Activists focus candidates' attention on global warming
08/16/06 12:00AM By John Dillon
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(Host) Environmental activists hope to make global warming an issue in this fall's elections. They're planning a walk from Addison County to Burlington to call attention to the issue. On Thursday, environmentalists will take their case directly to the candidates by marching on their campaign headquarters.
VPR's John Dillon reports.
(Dillon) Back in 1987, author and activist Bill McKibben published the first book for a popular audience on global warming. Twenty years after the publication of The End of Nature, McKibben says he still stays in touch with many of the scientists he interviewed. He says the climatologists and atmospheric scientists are in a much gloomier mood these days.
(McKibben) "The new science that we get month after month about what's happening to the ice caps over Greenland and the west Antarctic, what's happening to our understanding of storminess. On issue after issue, the science is coming back at the upper, upper end of our worst predictions. They understand that we have to take action quickly."
(Dillon) McKibben says it's time for the public to take action as well. The author is now a visiting scholar at Middlebury College. And he's inviting activists to take a long walk with him from Ripton though the Champlain Valley to Burlington over the Labor Day weekend. The goal is to get politicians to focus on global warming.
(McKibben) "Something has to happen. Most of the people who will walk along this walk have changed their light bulbs by now. Some of them may have bought hybrid cars. But we understand that that kind of stuff by itself isn't going to get what needs to be done done on climate change. Washington has been a hopeless logjam and it's time to make sure our federal candidates are all on board with doing something about global warming that's on the scale of the problem."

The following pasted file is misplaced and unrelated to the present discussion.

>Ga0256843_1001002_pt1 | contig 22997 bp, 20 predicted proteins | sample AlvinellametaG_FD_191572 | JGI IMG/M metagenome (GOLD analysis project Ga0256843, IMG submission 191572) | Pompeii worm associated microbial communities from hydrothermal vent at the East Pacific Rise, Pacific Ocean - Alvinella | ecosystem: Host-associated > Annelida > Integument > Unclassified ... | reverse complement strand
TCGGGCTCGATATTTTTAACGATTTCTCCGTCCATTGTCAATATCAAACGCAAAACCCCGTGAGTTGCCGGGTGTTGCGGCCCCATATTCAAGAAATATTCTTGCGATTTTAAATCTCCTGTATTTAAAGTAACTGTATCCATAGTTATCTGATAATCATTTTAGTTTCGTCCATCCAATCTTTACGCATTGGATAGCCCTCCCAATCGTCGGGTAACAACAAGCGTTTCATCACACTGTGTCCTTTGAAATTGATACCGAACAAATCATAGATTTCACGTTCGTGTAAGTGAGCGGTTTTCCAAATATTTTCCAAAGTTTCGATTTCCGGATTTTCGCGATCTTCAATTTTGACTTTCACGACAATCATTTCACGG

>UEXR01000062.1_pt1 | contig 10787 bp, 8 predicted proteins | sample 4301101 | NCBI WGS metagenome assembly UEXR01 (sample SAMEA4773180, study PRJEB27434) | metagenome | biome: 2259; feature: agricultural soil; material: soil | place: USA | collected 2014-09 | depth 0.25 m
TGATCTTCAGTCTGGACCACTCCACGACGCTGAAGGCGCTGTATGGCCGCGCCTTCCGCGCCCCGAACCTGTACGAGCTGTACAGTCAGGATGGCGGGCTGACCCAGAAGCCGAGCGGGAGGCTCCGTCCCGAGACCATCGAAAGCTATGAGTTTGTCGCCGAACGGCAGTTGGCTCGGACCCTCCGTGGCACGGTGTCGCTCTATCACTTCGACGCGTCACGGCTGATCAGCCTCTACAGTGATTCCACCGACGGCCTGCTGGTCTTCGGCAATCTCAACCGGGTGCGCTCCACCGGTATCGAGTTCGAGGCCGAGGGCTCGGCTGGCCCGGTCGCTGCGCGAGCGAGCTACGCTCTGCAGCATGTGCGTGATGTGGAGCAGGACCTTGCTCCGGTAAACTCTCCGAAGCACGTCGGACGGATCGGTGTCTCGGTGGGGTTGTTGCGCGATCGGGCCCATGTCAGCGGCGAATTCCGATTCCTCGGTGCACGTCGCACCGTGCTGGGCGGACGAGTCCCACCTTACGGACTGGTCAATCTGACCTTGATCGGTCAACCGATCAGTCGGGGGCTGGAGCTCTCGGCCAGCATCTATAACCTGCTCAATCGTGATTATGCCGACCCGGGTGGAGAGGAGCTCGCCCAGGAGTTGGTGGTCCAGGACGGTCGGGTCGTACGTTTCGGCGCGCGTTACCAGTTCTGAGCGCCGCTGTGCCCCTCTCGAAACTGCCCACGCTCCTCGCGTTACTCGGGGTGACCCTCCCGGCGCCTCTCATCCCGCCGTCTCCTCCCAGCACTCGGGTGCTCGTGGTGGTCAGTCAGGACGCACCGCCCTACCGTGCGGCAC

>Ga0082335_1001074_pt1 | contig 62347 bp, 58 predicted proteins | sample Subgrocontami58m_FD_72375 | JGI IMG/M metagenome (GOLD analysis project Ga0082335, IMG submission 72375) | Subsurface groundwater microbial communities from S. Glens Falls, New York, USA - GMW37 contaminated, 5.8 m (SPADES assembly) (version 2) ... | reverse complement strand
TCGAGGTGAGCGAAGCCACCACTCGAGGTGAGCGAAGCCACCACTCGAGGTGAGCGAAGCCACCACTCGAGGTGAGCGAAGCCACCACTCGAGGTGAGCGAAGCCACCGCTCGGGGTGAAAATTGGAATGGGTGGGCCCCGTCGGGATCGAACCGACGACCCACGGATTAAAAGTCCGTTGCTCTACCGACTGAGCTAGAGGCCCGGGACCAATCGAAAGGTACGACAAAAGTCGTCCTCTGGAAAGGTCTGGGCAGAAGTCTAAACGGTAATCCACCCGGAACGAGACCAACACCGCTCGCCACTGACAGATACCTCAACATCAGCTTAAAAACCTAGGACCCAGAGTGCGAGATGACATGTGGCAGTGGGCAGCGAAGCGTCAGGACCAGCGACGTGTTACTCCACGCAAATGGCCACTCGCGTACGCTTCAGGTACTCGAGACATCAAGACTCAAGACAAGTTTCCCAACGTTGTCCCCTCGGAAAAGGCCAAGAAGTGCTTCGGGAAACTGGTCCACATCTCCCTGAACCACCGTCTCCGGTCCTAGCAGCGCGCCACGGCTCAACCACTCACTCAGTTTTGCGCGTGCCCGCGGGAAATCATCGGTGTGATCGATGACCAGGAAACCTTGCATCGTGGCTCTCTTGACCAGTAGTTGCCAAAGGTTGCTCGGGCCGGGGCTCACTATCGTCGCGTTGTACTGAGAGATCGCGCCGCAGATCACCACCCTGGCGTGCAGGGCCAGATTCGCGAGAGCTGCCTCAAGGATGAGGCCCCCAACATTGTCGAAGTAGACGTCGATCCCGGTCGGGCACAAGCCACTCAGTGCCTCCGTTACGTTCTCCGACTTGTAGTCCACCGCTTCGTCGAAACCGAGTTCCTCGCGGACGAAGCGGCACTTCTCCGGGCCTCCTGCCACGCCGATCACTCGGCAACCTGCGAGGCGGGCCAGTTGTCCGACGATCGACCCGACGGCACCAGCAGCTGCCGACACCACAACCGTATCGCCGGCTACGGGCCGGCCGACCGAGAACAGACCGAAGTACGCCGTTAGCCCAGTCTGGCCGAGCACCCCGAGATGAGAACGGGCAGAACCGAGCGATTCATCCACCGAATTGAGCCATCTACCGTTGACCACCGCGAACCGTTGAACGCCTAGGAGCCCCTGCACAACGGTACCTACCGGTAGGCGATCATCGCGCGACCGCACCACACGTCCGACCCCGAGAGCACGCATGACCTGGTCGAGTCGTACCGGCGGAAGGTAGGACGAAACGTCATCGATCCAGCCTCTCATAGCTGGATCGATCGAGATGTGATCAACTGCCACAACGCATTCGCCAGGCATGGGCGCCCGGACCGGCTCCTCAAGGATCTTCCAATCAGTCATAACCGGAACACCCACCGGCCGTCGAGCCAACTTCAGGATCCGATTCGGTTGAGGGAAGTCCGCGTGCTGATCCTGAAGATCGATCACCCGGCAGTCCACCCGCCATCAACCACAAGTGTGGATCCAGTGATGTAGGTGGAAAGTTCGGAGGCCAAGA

(Dillon) McKibben's walk starts at Robert Frost's writing cabin in Ripton on August 31, and continue through several Addison County towns on the way to Burlington. He says the Labor Day rally in Burlington could be the largest demonstration in the country so far on global warming. He's hoping that the candidates running for U.S. House and Senate take notice.
That's also the goal of a Greenpeace campaign called Project Hot Seat. The environmental group is focusing on six congressional districts around the country to highlight the issue of climate change. Rebecca Sobel is a Greenpeace organizer.
(Sobel) "Global warming is the defining issue of our time, and we know we have a decade right now to enact action that will really halt the effects of global warming. If we don't do that now, it might be too late."
(Dillon) Project Hot Seat will take its message directly to the campaign headquarters of U.S. House candidates Peter Welch and Martha Rainville. Welch is a Democrat, and he says that one of the first bills he'll introduce if elected will be the House counterpart to a global warming bill introduced by Vermont Senator James Jeffords.
The legislation is considered the most sweeping proposal yet to control the pollution that contributes to climate change. A spokesman for Republican Martha Rainville says the candidate supports the goals of the bill, but is not sure yet whether she would actually sign on to the legislation.
For Vermont Public Radio, I'm John Dillon in Montpelier.
Vermont climate walk